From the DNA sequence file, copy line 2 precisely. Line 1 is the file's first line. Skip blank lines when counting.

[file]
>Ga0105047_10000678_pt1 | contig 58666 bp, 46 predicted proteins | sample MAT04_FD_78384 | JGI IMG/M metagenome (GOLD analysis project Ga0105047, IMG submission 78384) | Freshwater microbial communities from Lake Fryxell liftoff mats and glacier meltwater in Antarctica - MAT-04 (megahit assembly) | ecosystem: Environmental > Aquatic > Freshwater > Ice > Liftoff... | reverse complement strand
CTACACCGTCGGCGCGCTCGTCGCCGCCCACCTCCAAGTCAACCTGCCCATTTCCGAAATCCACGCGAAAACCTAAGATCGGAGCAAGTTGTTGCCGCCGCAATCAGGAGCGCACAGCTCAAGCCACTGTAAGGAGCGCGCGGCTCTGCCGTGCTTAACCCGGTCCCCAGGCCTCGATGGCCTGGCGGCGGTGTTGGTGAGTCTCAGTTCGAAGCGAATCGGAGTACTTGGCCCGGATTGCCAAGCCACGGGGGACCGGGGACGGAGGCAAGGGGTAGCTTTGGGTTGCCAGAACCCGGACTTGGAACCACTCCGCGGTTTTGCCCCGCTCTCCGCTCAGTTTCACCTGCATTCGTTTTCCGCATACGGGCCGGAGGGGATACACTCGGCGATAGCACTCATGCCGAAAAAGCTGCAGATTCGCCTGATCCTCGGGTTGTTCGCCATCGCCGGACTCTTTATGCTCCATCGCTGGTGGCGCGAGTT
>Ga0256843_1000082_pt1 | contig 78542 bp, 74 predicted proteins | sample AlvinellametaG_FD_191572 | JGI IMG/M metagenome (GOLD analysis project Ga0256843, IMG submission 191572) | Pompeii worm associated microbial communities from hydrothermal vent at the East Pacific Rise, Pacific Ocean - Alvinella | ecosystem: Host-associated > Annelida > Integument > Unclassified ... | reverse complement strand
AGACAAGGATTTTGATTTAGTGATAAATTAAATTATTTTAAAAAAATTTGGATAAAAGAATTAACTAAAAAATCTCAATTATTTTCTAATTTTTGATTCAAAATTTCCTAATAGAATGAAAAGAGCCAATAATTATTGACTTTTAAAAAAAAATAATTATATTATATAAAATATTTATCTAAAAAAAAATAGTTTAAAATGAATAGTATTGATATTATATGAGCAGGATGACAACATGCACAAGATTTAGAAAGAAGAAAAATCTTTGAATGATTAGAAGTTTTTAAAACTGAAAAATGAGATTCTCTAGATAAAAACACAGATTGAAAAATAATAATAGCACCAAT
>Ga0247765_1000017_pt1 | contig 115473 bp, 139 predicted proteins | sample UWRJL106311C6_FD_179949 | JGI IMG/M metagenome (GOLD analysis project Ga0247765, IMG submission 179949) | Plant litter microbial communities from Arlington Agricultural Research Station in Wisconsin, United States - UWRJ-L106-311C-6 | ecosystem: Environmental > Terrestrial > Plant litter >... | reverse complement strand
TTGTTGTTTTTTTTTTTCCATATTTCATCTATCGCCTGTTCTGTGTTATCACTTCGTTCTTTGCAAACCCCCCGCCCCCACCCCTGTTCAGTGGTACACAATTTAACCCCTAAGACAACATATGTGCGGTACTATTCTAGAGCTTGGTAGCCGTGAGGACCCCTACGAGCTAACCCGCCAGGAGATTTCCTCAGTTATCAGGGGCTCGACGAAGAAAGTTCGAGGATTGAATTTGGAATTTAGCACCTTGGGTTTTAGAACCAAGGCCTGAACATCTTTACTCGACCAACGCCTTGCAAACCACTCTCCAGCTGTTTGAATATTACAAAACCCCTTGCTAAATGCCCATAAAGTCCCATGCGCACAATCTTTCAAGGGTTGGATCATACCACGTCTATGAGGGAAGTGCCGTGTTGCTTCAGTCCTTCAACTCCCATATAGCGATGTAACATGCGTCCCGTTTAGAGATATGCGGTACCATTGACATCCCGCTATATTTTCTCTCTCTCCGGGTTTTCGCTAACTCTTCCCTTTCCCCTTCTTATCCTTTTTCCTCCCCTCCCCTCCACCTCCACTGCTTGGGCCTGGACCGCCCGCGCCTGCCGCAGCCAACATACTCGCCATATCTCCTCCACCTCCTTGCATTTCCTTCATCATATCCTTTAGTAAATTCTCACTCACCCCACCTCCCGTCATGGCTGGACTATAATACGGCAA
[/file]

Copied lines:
CTACACCGTCGGCGCGCTCGTCGCCGCCCACCTCCAAGTCAACCTGCCCATTTCCGAAATCCACGCGAAAACCTAAGATCGGAGCAAGTTGTTGCCGCCGCAATCAGGAGCGCACAGCTCAAGCCACTGTAAGGAGCGCGCGGCTCTGCCGTGCTTAACCCGGTCCCCAGGCCTCGATGGCCTGGCGGCGGTGTTGGTGAGTCTCAGTTCGAAGCGAATCGGAGTACTTGGCCCGGATTGCCAAGCCACGGGGGACCGGGGACGGAGGCAAGGGGTAGCTTTGGGTTGCCAGAACCCGGACTTGGAACCACTCCGCGGTTTTGCCCCGCTCTCCGCTCAGTTTCACCTGCATTCGTTTTCCGCATACGGGCCGGAGGGGATACACTCGGCGATAGCACTCATGCCGAAAAAGCTGCAGATTCGCCTGATCCTCGGGTTGTTCGCCATCGCCGGACTCTTTATGCTCCATCGCTGGTGGCGCGAGTT